Monday, July 28, 2014

Brickyard 400

I have been in the Indianapolis area for all but 3 of the 21 Brickyard 400's. The first in 1994 we did not live here yet and two others were missed when we were in Arizona.

I think of myself as a NASCAR fan. I have been to numerous races starting in 1989 at Sears Point, Phoenix, Dallas etc. and in 1995 when we did move to Indy I went to the IROC race and the Brickyard 400 practice. I was not terribly impressed with the visibility on the track or the racing action during either. Because the "Craftsman Super Truck" series was brand new and literally 3-4 miles from my house I chose to go see it instead of the Brickyard. IRP was/is a great place to see a race, there is not a bad seat in the house. It would take less than an hour to get in our out of the place and I think I ended up going 6 or 7 years as well as a couple of Nationwide races. All those years I never went to the Brickyard 400.

This year I was offered a couple of tickets, what looked like it might be good seats. As we sat down directly across from us at the exit of pit lane was a line of all of the previous 20 Brickyard 400 pace cars. This shot shows the most recent pace car corvettes and lone camaro.

Unfortunately the visibility of the track was as bad as I remembered from 20 years ago. The race itself was a snooze fest with virtually no passing, the only real drama coming from pit stops.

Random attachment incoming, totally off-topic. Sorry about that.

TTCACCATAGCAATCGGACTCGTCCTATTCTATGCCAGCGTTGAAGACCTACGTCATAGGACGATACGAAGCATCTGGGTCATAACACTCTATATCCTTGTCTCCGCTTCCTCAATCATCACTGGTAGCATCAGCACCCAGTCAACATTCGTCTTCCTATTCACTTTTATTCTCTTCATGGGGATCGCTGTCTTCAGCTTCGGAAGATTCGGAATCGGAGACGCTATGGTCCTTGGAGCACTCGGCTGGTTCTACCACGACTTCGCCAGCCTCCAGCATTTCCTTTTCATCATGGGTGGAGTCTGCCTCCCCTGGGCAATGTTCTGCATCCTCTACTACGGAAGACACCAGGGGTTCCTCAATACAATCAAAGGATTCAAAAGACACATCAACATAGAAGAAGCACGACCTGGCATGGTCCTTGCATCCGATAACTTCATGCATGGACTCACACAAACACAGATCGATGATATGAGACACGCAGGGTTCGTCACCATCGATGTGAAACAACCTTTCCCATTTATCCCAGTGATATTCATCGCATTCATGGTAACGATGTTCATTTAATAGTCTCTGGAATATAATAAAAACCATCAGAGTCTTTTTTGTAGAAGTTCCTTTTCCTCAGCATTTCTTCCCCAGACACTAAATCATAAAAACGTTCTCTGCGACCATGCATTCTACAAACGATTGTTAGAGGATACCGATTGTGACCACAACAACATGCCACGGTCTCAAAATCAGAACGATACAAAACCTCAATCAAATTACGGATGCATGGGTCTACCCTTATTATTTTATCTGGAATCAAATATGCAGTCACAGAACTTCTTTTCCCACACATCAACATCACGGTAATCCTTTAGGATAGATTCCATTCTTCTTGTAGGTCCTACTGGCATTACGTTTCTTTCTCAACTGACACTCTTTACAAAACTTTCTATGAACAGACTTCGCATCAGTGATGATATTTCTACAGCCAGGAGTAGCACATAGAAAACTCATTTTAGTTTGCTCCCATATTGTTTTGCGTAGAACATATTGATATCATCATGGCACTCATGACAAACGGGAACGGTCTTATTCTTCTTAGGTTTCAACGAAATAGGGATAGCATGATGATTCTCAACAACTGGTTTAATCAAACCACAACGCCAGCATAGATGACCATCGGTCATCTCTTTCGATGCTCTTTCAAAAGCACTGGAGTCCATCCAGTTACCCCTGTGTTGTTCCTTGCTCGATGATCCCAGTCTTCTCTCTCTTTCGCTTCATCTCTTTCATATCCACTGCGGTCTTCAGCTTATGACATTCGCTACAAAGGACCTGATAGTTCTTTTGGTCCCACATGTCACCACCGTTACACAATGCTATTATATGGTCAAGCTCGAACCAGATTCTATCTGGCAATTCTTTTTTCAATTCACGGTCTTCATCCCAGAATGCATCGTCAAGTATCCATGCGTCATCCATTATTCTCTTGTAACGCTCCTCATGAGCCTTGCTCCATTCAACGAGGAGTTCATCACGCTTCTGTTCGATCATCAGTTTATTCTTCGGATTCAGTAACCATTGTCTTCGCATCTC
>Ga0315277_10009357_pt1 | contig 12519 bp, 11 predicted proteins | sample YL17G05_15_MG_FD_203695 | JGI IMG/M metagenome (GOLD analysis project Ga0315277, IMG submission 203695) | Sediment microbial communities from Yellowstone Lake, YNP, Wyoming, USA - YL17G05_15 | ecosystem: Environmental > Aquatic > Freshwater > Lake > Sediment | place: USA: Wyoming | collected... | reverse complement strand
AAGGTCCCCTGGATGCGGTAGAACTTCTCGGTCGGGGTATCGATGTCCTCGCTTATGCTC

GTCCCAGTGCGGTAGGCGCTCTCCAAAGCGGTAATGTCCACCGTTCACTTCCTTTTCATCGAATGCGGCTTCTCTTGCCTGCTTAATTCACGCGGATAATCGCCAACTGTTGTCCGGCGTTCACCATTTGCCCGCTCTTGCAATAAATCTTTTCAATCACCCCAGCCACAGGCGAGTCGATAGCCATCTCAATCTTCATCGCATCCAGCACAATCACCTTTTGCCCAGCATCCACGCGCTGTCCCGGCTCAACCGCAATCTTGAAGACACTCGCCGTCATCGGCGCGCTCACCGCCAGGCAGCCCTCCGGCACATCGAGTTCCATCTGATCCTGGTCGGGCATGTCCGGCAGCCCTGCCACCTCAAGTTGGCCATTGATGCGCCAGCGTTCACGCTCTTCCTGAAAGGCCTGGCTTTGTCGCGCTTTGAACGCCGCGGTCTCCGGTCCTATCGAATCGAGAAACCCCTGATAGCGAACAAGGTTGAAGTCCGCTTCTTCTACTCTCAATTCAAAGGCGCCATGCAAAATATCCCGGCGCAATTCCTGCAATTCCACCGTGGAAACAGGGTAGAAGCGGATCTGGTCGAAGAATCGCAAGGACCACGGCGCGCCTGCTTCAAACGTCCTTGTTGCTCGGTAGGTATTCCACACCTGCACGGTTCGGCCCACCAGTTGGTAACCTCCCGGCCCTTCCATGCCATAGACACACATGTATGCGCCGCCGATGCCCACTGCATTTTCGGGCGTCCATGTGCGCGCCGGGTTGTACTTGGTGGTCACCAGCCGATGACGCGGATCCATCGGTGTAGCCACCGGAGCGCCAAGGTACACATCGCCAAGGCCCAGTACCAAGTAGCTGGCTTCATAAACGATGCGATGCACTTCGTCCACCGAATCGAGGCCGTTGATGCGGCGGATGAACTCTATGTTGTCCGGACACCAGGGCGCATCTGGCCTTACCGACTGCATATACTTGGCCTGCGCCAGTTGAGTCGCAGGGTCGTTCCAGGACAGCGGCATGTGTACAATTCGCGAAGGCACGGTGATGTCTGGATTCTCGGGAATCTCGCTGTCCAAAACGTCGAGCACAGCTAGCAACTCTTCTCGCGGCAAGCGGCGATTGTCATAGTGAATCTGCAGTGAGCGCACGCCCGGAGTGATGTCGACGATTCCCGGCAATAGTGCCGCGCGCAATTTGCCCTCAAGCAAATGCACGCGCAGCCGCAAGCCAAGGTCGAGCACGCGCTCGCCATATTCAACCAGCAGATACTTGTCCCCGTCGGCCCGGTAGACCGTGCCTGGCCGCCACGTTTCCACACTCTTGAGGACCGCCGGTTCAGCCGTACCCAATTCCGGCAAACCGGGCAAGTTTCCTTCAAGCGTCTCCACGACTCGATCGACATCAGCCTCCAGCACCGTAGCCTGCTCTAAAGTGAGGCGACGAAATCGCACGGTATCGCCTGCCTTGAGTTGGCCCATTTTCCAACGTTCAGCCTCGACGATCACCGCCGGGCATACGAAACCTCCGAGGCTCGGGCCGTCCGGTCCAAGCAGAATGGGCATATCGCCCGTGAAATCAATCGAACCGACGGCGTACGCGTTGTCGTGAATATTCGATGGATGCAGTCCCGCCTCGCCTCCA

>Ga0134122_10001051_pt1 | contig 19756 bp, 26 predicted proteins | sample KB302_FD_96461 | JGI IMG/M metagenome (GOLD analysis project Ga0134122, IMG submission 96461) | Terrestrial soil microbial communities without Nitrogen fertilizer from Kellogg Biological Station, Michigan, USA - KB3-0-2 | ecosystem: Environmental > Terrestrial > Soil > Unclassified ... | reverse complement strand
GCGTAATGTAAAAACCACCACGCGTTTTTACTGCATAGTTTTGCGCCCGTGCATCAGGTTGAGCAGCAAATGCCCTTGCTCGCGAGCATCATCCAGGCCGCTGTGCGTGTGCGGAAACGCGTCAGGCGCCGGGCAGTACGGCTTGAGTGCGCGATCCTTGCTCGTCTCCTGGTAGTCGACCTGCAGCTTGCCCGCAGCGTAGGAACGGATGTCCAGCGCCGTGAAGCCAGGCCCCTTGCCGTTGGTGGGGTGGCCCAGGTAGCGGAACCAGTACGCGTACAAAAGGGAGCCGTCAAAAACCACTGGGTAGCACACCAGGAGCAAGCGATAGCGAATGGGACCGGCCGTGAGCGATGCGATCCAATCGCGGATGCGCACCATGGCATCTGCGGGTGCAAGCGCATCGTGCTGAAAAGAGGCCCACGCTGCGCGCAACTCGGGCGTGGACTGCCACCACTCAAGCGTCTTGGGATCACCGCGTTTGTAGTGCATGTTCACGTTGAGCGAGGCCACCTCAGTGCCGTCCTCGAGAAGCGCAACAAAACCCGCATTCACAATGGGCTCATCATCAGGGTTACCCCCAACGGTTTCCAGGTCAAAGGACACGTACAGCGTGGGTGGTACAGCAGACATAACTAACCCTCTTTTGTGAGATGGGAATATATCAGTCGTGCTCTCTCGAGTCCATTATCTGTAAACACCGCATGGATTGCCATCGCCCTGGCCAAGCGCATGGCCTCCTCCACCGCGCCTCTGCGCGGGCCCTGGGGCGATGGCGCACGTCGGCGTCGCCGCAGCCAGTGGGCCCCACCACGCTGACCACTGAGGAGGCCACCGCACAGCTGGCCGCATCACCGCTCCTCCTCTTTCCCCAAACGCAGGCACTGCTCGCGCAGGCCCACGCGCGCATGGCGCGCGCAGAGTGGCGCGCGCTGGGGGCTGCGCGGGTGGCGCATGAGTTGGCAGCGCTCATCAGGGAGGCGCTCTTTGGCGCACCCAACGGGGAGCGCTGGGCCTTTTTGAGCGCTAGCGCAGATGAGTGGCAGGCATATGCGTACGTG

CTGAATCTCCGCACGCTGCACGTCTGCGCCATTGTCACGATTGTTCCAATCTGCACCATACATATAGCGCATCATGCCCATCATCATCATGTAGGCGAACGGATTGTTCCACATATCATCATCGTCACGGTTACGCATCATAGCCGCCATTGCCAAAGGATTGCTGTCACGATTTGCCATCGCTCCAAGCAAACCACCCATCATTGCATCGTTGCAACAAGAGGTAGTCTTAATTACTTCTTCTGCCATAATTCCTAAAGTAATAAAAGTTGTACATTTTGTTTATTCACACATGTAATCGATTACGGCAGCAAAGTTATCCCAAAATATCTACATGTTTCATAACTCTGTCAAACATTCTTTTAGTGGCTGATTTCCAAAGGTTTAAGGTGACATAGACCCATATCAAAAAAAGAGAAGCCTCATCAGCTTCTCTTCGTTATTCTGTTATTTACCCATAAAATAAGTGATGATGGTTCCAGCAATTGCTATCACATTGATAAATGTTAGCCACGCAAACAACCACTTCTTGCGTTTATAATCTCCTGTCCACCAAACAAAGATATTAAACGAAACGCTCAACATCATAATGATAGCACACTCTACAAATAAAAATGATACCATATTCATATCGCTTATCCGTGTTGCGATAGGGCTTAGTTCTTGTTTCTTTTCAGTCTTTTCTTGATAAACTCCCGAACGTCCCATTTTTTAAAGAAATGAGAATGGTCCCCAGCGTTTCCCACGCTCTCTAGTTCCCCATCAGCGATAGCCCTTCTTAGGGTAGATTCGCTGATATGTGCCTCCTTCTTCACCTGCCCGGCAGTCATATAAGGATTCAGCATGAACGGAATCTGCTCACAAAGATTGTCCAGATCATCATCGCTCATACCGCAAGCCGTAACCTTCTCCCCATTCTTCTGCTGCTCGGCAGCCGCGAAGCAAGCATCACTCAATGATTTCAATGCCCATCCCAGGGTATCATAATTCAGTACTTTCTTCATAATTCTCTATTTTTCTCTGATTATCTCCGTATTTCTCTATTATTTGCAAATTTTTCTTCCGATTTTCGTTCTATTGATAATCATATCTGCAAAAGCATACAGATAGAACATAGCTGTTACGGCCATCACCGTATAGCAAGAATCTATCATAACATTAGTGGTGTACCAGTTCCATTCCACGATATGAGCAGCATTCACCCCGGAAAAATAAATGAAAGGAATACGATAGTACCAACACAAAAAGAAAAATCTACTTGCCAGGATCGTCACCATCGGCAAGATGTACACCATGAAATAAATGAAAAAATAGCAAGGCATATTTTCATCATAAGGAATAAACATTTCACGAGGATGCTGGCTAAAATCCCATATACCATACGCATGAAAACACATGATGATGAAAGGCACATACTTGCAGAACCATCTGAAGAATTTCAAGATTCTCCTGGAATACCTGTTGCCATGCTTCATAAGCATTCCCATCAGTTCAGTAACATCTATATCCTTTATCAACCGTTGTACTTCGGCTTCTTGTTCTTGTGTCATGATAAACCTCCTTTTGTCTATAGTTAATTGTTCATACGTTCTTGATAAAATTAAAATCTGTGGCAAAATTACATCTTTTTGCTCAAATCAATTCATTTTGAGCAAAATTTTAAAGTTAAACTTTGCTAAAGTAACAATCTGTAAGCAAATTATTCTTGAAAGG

The tickets we had ($99.00 face value) were in turn one which made me think we would be able to see turn two and four as well. In reality we were at the beginning of turn one, the stands we were sitting in blocked visibility to turn four, the infield stands directly across from us blocked turn two. We could see the half of the front stretch, 75% of turn one and half of the short shoot to turn two.

This pick was literally the best view from where we were sitting, we had beams blocking three TV screens and the infield stands blocking pretty much anything else. I do plan to go to the Grand Prix race next year the visibility to the road course is much better and the racing is much better.

Engine Mods

 I have been trying to purchase a VMax throttle body for my car most of the winter. Early in June I was finally able to get one. They are sold on an exchange basis and basically you end up paying $150.00 for a CNC ported throttle body. I would recommend this to anyone with a DBW throttle body just for the improved throttle response alone. If it added any horsepower as claimed I wont ever know as I never had my car baselined.